For most professionals, the use of words like “Uh,” “Um” and “So…” can easily get out of control if we’re not conscious of them. These innocent-seeming filler words aren’t an issue when they’re said once or twice in a meeting (in which case they can actually make a person seem more considered), it’s their repetitive use that really kills a person’s credibility.
Perhaps you’re unprepared in a meeting and struggling to answer a tough question. Maybe you’re overtired and stammering to focus on your central point or get out the corresponding words. Whatever the case, when we hear consistent verbal stumbling, we assume the speaker is unsure of herself.
The good news is that you can steer your speech habits away from “Um” and “Uh” to more surefooted language. Try experimenting with the following strategies to reduce these words in your speech:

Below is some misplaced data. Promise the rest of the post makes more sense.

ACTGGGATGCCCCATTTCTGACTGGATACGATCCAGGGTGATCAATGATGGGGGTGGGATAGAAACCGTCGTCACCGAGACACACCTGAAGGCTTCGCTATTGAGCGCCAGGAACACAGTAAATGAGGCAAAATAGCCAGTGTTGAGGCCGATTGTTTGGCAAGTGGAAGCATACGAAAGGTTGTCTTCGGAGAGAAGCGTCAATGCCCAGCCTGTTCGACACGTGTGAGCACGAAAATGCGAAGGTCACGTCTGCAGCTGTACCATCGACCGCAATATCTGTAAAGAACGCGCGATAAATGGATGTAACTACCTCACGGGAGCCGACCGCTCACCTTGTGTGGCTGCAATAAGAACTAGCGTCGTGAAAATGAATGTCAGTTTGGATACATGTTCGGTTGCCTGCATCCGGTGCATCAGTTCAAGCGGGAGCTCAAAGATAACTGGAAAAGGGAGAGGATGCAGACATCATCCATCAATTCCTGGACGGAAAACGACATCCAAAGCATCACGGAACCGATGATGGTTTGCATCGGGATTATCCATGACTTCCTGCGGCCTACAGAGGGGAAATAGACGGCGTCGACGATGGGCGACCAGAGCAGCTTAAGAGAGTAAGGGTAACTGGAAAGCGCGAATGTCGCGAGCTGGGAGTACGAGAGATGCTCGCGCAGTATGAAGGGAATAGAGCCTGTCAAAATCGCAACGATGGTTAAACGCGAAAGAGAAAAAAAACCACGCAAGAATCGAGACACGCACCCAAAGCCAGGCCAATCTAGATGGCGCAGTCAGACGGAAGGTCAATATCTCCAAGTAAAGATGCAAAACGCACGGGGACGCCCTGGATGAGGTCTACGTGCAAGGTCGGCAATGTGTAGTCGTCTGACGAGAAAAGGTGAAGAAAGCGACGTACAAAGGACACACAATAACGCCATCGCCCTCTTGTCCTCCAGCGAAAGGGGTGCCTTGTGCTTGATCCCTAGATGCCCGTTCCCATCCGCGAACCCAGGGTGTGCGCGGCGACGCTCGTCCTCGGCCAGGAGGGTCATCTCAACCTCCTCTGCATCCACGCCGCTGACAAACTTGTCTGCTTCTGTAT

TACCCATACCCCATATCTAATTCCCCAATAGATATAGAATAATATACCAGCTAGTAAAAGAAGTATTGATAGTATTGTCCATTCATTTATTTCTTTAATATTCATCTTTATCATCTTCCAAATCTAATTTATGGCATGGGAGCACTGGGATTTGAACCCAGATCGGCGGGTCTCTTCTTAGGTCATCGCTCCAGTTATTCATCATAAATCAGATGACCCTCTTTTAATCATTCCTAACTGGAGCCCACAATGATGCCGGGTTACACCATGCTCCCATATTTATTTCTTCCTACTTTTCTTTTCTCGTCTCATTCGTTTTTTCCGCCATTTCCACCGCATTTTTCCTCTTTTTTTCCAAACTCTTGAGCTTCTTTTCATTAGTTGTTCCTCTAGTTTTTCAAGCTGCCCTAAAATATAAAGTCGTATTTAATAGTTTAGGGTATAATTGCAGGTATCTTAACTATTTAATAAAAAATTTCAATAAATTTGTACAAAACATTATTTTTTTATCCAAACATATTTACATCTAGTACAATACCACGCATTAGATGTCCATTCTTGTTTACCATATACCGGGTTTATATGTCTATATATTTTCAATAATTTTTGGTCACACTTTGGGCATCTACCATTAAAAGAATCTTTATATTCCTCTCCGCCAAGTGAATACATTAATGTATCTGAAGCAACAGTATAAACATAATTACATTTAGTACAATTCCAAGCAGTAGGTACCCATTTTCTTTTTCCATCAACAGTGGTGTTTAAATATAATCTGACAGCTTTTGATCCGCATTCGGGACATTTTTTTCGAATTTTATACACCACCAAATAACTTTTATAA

Ask yourself how much you’re really preparing for the meetings you attend and you’ll probably see a correlation between when you say “Um” and when you lack planning or preparedness. As you work to eradicate “Ums,” try actively shifting into “presenter mode” when it’s your turn to talk. Even that small but conscious shift in terms of which hat you’re wearing—listener or presenter—can curb your dependence on filler words. Unlike many career advisors, I’m not going to tell you to relax or stop being nervous in order to change this bad habit. On the contrary, my observation is that people often say “Um” when they aren’t nervous enough…when they’re being overly casual!
So behave like you’re at the pitch meeting of your life, selling your most coveted idea to funders. The “Um’s” will lessen, I promise.
What’s helped you improve your speech? What “credibility diminishers” have you gotten rid of?
*This post was originally featured on my Work in Progress blog for Forbes*
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